Everyone knows Brazil hosted the World Cup last summer, and suffered a humiliating loss to Germany in the semi-final.
Everyone knows Brazil spent around $14 billion on the Cup, including $3.6 billion to build or renovate stadiums. About $270 million was spent on a stadium that was used … four times.
Coming up will be more billions spent on lavish accommodations for the summer Olympics in 2016.
In Brazil there’s plenty of money to spend on entertainment that generates dollars for multimedia companies and temporarily brings amnesia to the population about the insider crony capitalism and corruption that this whole mess inspires.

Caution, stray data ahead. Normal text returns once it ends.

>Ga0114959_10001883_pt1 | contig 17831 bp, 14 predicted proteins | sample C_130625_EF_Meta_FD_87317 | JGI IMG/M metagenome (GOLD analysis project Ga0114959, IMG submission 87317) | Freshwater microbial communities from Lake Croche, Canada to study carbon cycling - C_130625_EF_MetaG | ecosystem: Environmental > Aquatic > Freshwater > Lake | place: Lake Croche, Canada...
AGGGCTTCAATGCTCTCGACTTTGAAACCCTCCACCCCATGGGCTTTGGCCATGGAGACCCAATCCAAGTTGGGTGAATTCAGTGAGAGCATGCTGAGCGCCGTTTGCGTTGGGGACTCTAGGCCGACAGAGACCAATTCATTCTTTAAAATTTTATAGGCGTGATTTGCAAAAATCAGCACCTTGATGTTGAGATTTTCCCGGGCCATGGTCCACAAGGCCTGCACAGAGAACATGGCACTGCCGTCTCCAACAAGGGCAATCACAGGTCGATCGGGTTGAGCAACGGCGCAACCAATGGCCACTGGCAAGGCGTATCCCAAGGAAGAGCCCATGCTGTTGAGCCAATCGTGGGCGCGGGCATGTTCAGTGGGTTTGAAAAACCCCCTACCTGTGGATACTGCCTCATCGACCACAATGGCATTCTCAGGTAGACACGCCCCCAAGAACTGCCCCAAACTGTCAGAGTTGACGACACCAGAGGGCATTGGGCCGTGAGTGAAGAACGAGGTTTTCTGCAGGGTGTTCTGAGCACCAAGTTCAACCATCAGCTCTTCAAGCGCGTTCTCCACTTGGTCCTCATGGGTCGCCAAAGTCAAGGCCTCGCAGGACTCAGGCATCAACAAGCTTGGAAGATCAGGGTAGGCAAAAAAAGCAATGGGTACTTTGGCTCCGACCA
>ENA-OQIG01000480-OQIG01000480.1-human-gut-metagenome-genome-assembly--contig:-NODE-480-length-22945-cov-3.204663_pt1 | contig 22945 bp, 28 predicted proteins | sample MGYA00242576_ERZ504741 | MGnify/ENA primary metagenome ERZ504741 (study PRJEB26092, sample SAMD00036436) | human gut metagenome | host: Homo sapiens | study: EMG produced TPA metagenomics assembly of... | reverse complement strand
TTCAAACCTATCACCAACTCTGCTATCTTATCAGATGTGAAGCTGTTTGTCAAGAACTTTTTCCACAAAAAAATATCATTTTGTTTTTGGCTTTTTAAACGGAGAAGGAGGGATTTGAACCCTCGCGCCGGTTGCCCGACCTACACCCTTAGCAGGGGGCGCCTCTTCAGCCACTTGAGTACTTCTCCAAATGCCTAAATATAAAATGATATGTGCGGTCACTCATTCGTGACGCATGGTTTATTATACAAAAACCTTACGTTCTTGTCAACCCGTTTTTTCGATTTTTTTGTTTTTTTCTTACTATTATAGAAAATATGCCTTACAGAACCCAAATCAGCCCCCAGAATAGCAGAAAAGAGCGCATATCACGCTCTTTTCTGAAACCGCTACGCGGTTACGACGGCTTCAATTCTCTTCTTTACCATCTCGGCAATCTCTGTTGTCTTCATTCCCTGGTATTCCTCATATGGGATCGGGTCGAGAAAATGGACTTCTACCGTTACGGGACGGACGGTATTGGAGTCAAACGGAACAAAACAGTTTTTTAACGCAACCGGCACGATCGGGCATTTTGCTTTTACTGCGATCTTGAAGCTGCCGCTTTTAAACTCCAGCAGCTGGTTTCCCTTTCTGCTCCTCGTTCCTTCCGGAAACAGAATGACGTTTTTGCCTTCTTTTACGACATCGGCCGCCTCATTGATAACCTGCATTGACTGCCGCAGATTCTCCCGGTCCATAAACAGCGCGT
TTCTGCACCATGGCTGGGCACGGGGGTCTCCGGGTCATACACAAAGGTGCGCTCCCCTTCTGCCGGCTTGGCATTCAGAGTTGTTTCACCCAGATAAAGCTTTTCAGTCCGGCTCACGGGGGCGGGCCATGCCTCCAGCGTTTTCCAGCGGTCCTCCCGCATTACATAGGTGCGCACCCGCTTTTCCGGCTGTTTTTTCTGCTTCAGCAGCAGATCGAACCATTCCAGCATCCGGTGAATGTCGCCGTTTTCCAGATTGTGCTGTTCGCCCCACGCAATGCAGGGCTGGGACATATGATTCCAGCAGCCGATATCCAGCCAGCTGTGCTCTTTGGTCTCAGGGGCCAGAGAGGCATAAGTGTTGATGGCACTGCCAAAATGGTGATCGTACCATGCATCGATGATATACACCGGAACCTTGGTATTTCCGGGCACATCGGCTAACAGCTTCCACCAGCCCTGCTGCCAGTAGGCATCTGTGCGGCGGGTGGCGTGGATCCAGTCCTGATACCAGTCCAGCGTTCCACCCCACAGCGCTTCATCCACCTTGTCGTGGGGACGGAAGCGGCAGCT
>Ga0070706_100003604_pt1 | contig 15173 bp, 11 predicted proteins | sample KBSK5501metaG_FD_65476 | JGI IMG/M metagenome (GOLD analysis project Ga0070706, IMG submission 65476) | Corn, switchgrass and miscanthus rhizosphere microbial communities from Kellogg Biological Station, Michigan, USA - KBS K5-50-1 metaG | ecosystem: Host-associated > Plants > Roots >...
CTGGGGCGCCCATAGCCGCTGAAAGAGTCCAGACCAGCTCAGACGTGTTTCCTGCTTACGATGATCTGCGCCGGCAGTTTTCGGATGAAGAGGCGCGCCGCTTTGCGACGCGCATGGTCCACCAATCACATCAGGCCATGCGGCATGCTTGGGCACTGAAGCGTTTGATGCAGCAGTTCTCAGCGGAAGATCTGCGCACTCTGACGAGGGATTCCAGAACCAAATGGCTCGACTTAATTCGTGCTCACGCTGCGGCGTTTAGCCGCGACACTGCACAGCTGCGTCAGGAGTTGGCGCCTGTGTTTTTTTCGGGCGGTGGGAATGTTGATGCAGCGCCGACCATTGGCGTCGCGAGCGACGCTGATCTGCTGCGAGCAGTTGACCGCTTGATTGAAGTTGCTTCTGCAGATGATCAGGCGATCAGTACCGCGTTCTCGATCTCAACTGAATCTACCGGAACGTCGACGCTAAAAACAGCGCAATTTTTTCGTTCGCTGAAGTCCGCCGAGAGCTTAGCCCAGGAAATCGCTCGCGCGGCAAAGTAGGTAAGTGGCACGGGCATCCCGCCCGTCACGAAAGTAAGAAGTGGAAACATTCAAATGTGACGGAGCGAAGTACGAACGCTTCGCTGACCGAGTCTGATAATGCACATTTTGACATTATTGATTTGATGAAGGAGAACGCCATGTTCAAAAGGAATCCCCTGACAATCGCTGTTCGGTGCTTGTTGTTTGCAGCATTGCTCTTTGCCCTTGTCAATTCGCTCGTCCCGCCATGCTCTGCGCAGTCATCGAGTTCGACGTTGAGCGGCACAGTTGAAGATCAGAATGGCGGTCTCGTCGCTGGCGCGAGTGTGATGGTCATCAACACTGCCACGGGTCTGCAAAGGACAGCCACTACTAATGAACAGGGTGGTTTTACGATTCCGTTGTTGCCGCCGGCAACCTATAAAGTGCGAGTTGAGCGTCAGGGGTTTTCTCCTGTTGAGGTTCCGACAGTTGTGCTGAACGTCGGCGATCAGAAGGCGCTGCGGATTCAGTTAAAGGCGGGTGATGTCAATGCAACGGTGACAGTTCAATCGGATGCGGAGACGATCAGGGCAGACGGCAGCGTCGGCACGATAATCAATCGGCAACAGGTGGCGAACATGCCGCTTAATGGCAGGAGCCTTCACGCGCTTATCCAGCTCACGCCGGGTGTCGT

Despite the largesse to sports, Brazil apparently does not have the money to invest in clean water. About 70% of Rio de Janeiro’s water flows untreated into Guanabara Bay. Not surprisingly, there is a lot of fecal matter floating around. A superbacteria found in the waters is the same kind normally encountered only in hospitals, and is difficult to control.
This example illustrates the fallacy that lives on in boardrooms of politicians and supposed city boosters around America—that buiding stadiums somehow is supposed to promote economic development. To be impolite about it, it’s rot. Don’t take my word, look at the results of all the studies done by impartial evaluators, as reported by John Siegfried and Andrew Zimbalist in “The Economics of Sports Facilities and Their Communities,” The Journal of Economic Perspectives 14(3)(Summer, 2000): pp. 95-114.
Few ideas in economics offer unanimous findings: but one near certainty is that building stadiums involving public funds will generate a drag on economic development.
All aboard for Rio 2016! – a shining example of how not to do economic development.